As we all know, there are cultural differences in social anxiety. Research tells us that the way social anxiety disorder (SAD) manifests may vary depending on where you live and the culture you grew up in.
This makes sense, because different cultures have different social rules and expectations. What is considered “normal” in the United States may be opposed in Japan, and vice versa. In addition, research has shown that there are differences in the prevalence of SAD in different cultures.
The results of the National Comorbidity Survey and the National Comorbidity Survey Replica (NCS-R) show that different cultural groups have different rates of social anxiety. Generally speaking, social anxiety is less common in East Asian countries.
- The survey results show that the 12-month prevalence rate in the United States is 7.1% to 7.9%, while that in Taiwan is 0.4%.
- The prevalence in South American countries is similar to that in the United States, while the prevalence rates in South Korea, China, and Japan are 0.6%, 0.2%, and 0.8%, respectively.
- The results of the epidemiological survey also show that Russia has a high prevalence rate
A culture of increased risk
A national epidemiological survey of more than 40,000 people from 2001 to 2002 showed that Native Americans, young people, and low-income people have an increased risk of social anxiety disorder.
On the other hand, the following people have a lower risk of SAD:
- Black person
- People living in urban areas
How culture affects diagnosis
In addition to differences in social anxiety that come directly from different cultures, research shows that the way mental health professionals diagnose social anxiety disorder may vary from culture to culture.In some cultures, there are even specific types of disorders similar to social anxiety disorder.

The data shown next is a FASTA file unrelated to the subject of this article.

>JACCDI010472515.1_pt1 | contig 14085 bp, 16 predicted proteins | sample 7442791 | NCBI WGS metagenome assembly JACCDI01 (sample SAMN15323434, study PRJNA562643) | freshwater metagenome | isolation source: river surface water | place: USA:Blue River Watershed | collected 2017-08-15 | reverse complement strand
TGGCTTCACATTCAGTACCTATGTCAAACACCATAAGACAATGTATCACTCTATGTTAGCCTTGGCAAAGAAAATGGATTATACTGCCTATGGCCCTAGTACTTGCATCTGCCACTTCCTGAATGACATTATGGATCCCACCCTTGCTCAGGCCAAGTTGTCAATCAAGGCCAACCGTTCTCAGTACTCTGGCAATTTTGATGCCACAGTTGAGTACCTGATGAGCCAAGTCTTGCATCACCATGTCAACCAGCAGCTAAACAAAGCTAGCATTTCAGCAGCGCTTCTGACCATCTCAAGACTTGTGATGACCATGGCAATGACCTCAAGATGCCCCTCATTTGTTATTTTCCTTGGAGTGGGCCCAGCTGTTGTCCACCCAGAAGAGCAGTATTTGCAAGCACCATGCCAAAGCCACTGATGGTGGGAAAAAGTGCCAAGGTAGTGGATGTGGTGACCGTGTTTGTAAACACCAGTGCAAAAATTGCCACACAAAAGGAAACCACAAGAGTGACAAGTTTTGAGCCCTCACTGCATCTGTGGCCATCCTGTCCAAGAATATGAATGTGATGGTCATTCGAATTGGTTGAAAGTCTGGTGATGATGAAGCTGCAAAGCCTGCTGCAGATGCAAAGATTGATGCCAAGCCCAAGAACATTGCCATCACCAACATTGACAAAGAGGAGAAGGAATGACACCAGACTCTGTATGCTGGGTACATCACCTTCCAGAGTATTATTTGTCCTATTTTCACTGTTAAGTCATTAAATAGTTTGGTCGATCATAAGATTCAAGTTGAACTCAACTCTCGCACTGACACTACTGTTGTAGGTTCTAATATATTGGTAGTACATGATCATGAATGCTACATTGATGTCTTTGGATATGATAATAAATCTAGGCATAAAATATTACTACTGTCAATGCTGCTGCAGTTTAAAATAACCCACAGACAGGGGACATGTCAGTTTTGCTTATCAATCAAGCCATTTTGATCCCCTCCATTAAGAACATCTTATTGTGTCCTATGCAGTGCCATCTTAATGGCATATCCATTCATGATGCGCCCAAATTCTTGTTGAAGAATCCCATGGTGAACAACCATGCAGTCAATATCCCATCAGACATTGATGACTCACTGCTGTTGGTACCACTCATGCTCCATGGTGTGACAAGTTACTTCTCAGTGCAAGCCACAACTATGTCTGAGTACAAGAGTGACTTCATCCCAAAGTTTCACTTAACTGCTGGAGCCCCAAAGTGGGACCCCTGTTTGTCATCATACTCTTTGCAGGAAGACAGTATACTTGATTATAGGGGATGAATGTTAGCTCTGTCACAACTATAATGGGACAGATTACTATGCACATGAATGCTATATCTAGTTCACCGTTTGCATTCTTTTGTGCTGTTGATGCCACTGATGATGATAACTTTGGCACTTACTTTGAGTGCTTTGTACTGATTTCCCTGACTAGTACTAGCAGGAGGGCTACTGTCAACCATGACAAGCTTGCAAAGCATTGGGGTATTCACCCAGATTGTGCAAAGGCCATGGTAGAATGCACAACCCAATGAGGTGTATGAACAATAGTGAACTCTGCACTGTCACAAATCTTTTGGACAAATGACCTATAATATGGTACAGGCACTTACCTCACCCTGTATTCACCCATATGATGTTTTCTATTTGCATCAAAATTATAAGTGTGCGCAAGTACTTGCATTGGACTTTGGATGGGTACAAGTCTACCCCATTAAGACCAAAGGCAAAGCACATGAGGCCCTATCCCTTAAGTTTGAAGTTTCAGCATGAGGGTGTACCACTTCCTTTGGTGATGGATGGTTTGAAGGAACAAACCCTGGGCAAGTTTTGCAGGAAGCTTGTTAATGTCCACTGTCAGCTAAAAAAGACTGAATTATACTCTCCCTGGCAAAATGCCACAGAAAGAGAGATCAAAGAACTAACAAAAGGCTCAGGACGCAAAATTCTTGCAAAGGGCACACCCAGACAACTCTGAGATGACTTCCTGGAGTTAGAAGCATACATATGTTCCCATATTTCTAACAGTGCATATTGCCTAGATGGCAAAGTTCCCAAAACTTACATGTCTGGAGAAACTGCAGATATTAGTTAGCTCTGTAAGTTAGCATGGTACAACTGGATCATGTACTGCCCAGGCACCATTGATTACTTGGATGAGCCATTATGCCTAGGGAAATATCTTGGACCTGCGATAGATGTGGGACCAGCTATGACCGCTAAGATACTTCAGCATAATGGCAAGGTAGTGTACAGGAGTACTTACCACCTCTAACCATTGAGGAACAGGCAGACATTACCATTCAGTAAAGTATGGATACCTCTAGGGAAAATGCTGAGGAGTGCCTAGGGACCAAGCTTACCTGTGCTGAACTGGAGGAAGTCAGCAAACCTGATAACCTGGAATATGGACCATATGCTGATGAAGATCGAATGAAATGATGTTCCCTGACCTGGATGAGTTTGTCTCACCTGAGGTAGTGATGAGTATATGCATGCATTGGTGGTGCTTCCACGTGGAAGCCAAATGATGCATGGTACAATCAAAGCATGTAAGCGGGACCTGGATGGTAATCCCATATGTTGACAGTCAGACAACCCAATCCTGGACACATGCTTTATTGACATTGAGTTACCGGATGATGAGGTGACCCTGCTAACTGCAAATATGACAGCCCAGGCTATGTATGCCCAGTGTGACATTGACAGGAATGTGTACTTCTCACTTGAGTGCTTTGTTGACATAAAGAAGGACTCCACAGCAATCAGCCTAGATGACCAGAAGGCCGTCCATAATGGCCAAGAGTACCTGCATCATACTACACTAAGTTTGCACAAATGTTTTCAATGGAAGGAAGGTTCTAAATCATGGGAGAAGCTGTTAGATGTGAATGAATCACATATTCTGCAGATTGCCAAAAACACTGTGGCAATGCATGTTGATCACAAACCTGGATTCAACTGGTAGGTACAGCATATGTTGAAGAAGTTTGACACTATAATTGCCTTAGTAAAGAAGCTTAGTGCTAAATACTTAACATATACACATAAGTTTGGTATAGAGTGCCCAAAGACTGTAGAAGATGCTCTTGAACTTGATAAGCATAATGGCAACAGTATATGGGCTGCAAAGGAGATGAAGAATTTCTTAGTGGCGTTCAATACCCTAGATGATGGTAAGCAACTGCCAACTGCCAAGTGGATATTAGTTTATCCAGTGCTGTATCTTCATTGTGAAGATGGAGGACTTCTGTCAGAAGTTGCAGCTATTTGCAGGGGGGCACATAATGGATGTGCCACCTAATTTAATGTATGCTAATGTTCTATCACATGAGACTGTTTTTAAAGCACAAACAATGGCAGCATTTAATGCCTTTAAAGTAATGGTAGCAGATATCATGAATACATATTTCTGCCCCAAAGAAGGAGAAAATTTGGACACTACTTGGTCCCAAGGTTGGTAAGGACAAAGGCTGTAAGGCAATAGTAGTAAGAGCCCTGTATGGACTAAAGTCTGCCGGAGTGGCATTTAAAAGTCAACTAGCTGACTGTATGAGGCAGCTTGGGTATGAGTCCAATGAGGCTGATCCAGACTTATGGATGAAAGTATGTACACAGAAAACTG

For example, in Japan and South Korea, there is Taijin Kyofusho (TKS), which refers to fear of being observed or offending others. People with TKS usually avoid extensive social situations.
People with SAD are afraid of embarrassing themselves, while people with TKS are afraid of embarrassing others (also known as heterocentric focus).
There are often more men than women with TKS, and those with problems usually have only one fear. Although this may sound unusual to people from North America, it is because of cultural differences.
Difference in response to treatment
There is no research evidence to support differences in people’s response to SAD treatment in different cultures. However, research shows that Asians in North America tend to delay treatment more than people of other cultures.
Cultural expression of social anxiety
Generally speaking, many aspects of culture may affect the expression of social anxiety.
For example, the degree of individualism (an individual-centered focus) and collectivist orientation (a dissident-centered focus) may be important.
Collectivist societies tend to be more receptive to social silence, which makes sense in the context of the lower incidence of SAD in Asian countries.
In addition, people living in an individualistic culture will show social anxiety in terms of self-blame, while people living in a collectivist culture will feel more shame. A study of Chinese people’s social anxiety revealed a unique symptom: the fear of making others uncomfortable or affecting them in an unhelpful way.
Very good sentence
In general, social fear depends on the cultural background in which you live. If you are being evaluated for social anxiety disorder, it is important that your mental health professional will make a diagnosis based on your cultural and social background.
What might be considered socially appropriate in Japan would not be in the United States. You should always consider your culture to assess social anxiety.